Author + information
- Received July 25, 1997
- Revision received January 21, 1998
- Accepted January 28, 1998
- Published online May 1, 1998.
- ↵*Dr. Christian Seiler, University Hospital, Cardiology, Inselspital, Freiburgstrasse, Bern, Switzerland.
Objectives. The purpose of this study was to test the hypothesis that pulmonary venous flow velocity ratios during systole and diastole in patients with mitral regurgitation (MR) correctly predict the quantitative degree of MR.
Background. Pulmonary venous flow velocity measurements have thus far been used only for the qualitative assessment of MR. Recent studies have evaluated this method using transesophageal echocardiography against semiquantitative references.
Methods. In 100 patients without aortic regurgitation or atrial fibrillation and with left ventricular (LV) ejection fraction >45%, MR was assessed by quantitative echocardiographic Doppler and color Doppler, providing forward and total LV stroke volume for the calculation of the mitral regurgitant fraction (RFstandard), the reference parameter, and also supplying mitral regurgitant orifice area (ROA) values and the RF by the flow convergence method (RFPISA[proximal isovelocity surface area]). Measurements of pulmonary venous flow velocity time integral values during systole to diastole (VTIs/VTId) were obtained and tested for their predictibility of ROA, RFstandardand RFPISA.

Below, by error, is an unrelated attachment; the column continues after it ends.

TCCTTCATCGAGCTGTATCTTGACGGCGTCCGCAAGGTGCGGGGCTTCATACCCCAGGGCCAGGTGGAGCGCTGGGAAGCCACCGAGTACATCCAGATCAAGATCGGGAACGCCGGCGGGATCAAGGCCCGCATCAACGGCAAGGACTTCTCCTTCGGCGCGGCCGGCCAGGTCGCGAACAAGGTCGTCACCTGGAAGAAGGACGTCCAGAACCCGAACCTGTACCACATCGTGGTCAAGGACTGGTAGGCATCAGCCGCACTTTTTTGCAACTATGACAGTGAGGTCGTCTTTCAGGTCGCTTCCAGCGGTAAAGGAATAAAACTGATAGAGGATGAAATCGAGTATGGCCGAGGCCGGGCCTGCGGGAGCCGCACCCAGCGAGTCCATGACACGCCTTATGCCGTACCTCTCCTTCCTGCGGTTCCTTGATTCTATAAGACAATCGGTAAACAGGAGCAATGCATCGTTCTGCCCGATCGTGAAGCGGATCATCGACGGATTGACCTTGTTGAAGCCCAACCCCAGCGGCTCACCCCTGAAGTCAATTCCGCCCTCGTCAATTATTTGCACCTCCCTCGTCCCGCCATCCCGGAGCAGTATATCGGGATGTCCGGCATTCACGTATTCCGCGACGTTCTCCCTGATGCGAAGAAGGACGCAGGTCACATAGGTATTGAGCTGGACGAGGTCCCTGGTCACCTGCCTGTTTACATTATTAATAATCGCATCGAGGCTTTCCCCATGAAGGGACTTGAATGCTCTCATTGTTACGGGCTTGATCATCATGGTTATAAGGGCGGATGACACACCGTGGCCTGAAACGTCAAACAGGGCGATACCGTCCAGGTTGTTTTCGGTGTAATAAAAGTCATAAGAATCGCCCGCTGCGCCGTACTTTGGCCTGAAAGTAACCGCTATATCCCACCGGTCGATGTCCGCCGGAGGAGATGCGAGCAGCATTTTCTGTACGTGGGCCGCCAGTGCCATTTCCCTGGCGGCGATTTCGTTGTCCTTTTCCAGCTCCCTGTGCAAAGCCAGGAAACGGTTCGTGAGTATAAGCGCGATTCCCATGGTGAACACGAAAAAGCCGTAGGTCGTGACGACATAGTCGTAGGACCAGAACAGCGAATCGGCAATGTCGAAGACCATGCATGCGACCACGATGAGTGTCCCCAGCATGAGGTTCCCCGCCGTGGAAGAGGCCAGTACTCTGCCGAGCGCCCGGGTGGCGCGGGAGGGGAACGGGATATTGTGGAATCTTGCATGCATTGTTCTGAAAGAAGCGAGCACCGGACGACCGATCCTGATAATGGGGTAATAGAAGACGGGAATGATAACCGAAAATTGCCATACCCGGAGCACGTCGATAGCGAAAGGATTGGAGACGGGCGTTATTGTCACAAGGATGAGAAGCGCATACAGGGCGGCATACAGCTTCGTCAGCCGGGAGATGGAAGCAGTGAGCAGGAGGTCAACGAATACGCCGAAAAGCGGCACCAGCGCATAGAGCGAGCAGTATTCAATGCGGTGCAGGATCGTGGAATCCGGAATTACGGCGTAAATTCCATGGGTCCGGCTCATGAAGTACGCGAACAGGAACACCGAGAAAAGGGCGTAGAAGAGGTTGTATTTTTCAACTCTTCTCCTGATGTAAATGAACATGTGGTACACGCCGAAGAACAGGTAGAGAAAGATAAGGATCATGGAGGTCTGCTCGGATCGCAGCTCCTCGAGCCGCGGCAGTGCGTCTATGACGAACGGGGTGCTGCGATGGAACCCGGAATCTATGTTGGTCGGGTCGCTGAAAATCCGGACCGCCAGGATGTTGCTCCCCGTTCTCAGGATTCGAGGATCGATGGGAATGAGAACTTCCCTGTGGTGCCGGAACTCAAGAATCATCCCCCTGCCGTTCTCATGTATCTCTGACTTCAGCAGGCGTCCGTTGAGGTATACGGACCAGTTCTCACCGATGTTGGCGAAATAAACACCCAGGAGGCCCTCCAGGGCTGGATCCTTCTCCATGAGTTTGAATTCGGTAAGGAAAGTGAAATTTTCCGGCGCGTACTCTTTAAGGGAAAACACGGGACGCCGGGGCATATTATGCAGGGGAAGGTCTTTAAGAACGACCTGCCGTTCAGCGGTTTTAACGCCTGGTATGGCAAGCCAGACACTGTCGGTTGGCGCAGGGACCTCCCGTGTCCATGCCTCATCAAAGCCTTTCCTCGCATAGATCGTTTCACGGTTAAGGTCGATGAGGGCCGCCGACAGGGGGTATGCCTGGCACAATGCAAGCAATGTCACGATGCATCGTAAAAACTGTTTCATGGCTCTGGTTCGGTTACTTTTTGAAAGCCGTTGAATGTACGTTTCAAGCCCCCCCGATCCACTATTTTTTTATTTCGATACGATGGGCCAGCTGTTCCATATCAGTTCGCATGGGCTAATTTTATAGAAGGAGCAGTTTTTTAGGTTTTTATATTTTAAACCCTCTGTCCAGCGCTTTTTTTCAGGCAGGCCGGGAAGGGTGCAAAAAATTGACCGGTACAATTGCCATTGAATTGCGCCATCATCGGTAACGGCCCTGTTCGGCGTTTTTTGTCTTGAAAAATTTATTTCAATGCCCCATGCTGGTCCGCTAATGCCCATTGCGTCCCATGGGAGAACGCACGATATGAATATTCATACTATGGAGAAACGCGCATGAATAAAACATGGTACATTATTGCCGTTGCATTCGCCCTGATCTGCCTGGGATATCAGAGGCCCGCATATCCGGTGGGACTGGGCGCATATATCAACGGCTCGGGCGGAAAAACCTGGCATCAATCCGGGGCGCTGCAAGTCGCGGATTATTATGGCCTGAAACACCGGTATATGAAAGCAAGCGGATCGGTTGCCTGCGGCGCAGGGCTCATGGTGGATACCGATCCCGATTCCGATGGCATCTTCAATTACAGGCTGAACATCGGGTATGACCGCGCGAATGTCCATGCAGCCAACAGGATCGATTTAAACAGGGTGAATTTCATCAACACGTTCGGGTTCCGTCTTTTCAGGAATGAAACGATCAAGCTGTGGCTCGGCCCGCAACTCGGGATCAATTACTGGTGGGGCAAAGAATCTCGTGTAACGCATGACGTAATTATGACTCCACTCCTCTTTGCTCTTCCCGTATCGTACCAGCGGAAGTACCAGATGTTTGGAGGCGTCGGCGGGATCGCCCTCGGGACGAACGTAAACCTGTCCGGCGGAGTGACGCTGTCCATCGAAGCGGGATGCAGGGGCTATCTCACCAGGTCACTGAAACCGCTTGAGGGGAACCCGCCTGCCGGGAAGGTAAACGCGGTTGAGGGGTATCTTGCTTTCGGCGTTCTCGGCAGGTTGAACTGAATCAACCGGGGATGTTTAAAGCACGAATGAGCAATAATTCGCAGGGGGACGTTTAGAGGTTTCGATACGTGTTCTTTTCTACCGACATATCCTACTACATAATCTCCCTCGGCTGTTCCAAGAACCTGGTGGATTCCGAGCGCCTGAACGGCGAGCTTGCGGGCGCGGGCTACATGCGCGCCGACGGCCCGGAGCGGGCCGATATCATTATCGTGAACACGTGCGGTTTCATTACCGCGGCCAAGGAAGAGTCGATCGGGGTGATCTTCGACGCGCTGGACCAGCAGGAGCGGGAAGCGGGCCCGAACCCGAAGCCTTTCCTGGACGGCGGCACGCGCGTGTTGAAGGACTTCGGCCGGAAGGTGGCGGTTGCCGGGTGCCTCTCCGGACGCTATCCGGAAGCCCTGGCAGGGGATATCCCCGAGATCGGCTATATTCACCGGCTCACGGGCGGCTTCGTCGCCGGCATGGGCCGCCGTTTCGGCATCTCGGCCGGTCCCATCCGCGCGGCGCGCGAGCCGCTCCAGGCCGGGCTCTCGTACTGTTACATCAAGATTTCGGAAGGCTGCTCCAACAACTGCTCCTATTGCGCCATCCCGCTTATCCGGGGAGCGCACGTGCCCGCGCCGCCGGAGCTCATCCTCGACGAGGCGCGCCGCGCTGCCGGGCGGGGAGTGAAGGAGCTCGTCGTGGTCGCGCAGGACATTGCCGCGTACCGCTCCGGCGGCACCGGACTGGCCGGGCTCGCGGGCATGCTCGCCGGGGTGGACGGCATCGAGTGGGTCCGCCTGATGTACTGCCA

Results. There was an inverse and significant correlation between VTIs/VTIdand ROA, RFPISAand RFstandard, respectively: RFstandard= 49 − 20 VTIs/VTId, r = 0.77, p = 0.0001. A principal source of variability in the relation between VTIs/VTIdand RFstandardwas the presence of mitral valve prolapse as the cause of MR. Pulmonary venous flow reversal (VTIs/VTId<0) correctly identified severe MR with 52% sensitivity, 96% specificity and 80% positive and 87% negative predictive accuracy.
Conclusions. The VTIs/VTIdratio allows a moderately accurate assessment of the severity of MR.
- Received July 25, 1997.
- Revision received January 21, 1998.
- Accepted January 28, 1998.
- The American College of Cardiology